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Lord Hardie: My Lords, we do not consider that this amendment is necessary. Perhaps I may explain why. The wording in Clause 4(9) is already wide enough to cover the Registration of Political Parties Bill which, as the noble Lord reminded us, has still to receive Royal Assent. It is not necessary to refer to it expressly on the face of the Bill.

Moreover, at paragraph 5 of Schedule 3 to that Bill there is an amendment to what is now Clause 4(9) of this Bill and so will refer to parties registered under the Registration of Political Parties Act.

Nevertheless, we shall consider whether it might be more appropriate to proceed along the lines suggested by the noble Lord and may return with amendments to deal with this minor drafting matter on Report. On that basis, I invite the noble Lord to withdraw his amendment.

Lord Mackay of Ardbrecknish: My Lords, perhaps I should give up now while I am ahead. That is two successes on the trot! I am grateful to the noble and learned Lord for his response. He started negatively and I was thinking that it was a good job that the noble and learned Lord, Lord Simon of Glaisdale, was not in his seat because the Minister would have had another lecture on meaningless words in Bills when a simpler form is available.

The amendment arose because I noticed the reference in the Registration of Political Parties Bill, but I am glad to hear that the noble and learned Lord will consider making the amendment at a later stage. I am not entirely sure which of the two Bills will reach the statute book

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first, but it does not matter much. We know what we mean and I am grateful for the positive assurance. I beg leave to withdraw the amendment.

Amendment, by leave, withdrawn.

Clause 5 [Poll for regional members]:

[Amendment No. 44 not moved.]

Lord Mackay of Ardbrecknish moved Amendment No. 45:

Page 4, line 2, after first ("a") insert ("candidate of a").

The noble Lord said: My Lords, I do not think that I will make much progress with this amendment and I am merely making my point. The amendment raises the question of open lists. Earlier this week during debates on the European Parliamentary Elections Bill your Lordships disagreed with the Government and decided that a list ought to be open and not closed; in other words, that the electorate ought to be able to decide not only which party should send Members to the European Parliament but also which Members on a party's list ought to go.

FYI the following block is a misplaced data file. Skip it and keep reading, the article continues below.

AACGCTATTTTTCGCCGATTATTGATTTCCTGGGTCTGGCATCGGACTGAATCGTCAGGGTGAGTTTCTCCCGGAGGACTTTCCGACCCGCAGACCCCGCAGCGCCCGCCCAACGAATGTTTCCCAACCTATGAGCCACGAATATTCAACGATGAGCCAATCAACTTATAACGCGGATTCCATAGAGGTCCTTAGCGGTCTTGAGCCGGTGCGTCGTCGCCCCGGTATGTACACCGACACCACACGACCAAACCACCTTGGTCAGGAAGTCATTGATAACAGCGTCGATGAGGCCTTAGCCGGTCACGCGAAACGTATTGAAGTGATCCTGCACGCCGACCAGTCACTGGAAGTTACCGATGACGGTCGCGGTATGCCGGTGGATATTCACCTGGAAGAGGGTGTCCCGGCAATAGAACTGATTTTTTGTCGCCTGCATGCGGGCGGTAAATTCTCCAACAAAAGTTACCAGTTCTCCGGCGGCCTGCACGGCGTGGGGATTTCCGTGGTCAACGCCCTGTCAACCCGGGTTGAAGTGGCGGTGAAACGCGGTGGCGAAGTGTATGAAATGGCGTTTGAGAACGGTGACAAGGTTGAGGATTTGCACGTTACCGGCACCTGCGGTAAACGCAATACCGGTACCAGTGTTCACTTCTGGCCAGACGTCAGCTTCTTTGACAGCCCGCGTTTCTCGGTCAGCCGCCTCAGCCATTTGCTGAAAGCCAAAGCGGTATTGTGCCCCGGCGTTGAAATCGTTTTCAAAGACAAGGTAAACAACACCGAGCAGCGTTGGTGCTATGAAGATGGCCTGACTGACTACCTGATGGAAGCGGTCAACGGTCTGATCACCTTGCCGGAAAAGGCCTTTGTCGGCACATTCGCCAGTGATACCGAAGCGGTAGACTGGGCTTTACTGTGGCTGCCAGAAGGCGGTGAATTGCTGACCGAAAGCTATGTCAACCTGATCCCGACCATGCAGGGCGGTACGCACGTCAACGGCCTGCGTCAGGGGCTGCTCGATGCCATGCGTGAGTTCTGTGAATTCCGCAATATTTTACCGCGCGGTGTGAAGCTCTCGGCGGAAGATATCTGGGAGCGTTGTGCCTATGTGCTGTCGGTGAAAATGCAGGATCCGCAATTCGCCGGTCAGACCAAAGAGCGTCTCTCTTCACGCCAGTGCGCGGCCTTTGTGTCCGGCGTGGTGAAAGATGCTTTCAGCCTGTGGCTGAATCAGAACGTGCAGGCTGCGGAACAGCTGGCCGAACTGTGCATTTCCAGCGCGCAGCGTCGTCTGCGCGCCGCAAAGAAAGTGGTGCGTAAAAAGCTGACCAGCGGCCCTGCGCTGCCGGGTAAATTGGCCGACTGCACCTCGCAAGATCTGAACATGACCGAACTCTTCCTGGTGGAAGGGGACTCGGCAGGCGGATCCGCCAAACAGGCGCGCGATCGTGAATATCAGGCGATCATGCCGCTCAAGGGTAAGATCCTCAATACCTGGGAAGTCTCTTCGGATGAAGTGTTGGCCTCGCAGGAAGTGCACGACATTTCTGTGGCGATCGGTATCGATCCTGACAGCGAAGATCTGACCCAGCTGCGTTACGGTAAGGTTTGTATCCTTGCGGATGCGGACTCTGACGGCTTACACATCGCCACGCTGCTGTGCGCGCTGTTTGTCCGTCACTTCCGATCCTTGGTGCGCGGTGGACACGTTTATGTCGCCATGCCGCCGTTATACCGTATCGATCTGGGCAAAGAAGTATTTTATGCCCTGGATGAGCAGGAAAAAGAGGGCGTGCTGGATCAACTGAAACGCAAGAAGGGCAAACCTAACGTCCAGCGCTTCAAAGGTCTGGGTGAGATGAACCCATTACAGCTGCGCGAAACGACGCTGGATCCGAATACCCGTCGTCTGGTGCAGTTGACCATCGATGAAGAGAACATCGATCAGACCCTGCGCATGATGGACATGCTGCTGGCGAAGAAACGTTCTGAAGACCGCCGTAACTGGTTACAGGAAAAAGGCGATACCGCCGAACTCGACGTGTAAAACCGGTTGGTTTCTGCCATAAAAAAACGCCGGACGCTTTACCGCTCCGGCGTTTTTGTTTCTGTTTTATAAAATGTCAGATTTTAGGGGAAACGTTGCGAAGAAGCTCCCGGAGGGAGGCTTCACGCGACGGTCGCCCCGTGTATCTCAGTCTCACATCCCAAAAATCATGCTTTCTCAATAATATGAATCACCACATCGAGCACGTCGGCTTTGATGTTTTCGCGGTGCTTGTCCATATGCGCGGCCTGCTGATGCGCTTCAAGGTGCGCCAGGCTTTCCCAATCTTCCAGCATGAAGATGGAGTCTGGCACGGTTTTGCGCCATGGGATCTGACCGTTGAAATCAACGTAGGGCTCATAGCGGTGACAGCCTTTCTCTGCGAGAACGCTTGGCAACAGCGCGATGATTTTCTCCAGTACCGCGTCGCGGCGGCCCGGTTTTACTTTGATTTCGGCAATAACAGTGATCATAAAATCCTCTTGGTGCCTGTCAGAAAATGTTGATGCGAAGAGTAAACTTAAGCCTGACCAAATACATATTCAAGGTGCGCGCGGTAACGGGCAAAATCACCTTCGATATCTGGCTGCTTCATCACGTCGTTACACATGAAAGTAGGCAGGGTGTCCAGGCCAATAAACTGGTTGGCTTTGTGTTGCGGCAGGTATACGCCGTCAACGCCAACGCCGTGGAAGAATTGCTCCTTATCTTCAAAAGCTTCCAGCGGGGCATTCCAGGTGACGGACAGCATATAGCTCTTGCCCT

The same argument applies here, which is why I shall not rehearse it at any great length. As currently drafted, the political parties, by whichever means, will submit a list and an order. When a Labour voter votes Labour he will be voting only for the Labour Party. He will see the names but he will not be able to say which he prefers. The same applies to those voting for the other parties. If I were to seek election and were placed third on the list because the party apparatchiks did not like some of my victories over the Government, or whatever, but the wider Conservative electorate thought that I should be first they should be able to do it. However, as the Bill currently stands, they would not be able to do so. I want the electorate to have the choice. And before anyone rushes off to the newspapers, I should say that I have no intention of standing for the Scottish parliament. I intend to stay here and keep the Government on their toes so far as I can.

The point about the open lists is important and I should like to hear what the Scottish Office thinks about it. The amendment would improve the way in which the public perceived the top-up members. There is a huge danger that the public will see them merely as the product of the party apparatchiks. That is not good for democracy. It is a fairly simple business for the electorate to be given the choice not only as regards the party but also the party list.

I am allowing the party to put names in the order of preference. All the research tells us that in those circumstances people merely vote for the person at the top of the list. Therefore, the party will inevitably gain an advantage. But if there is someone the public really want, particularly the third or fourth member--it will not influence the first so much--it is right that the public should decide. I beg to move.

9.45 p.m.

Lord Steel of Aikwood: My Lords, this must be about the fourth debate in which we have all joined on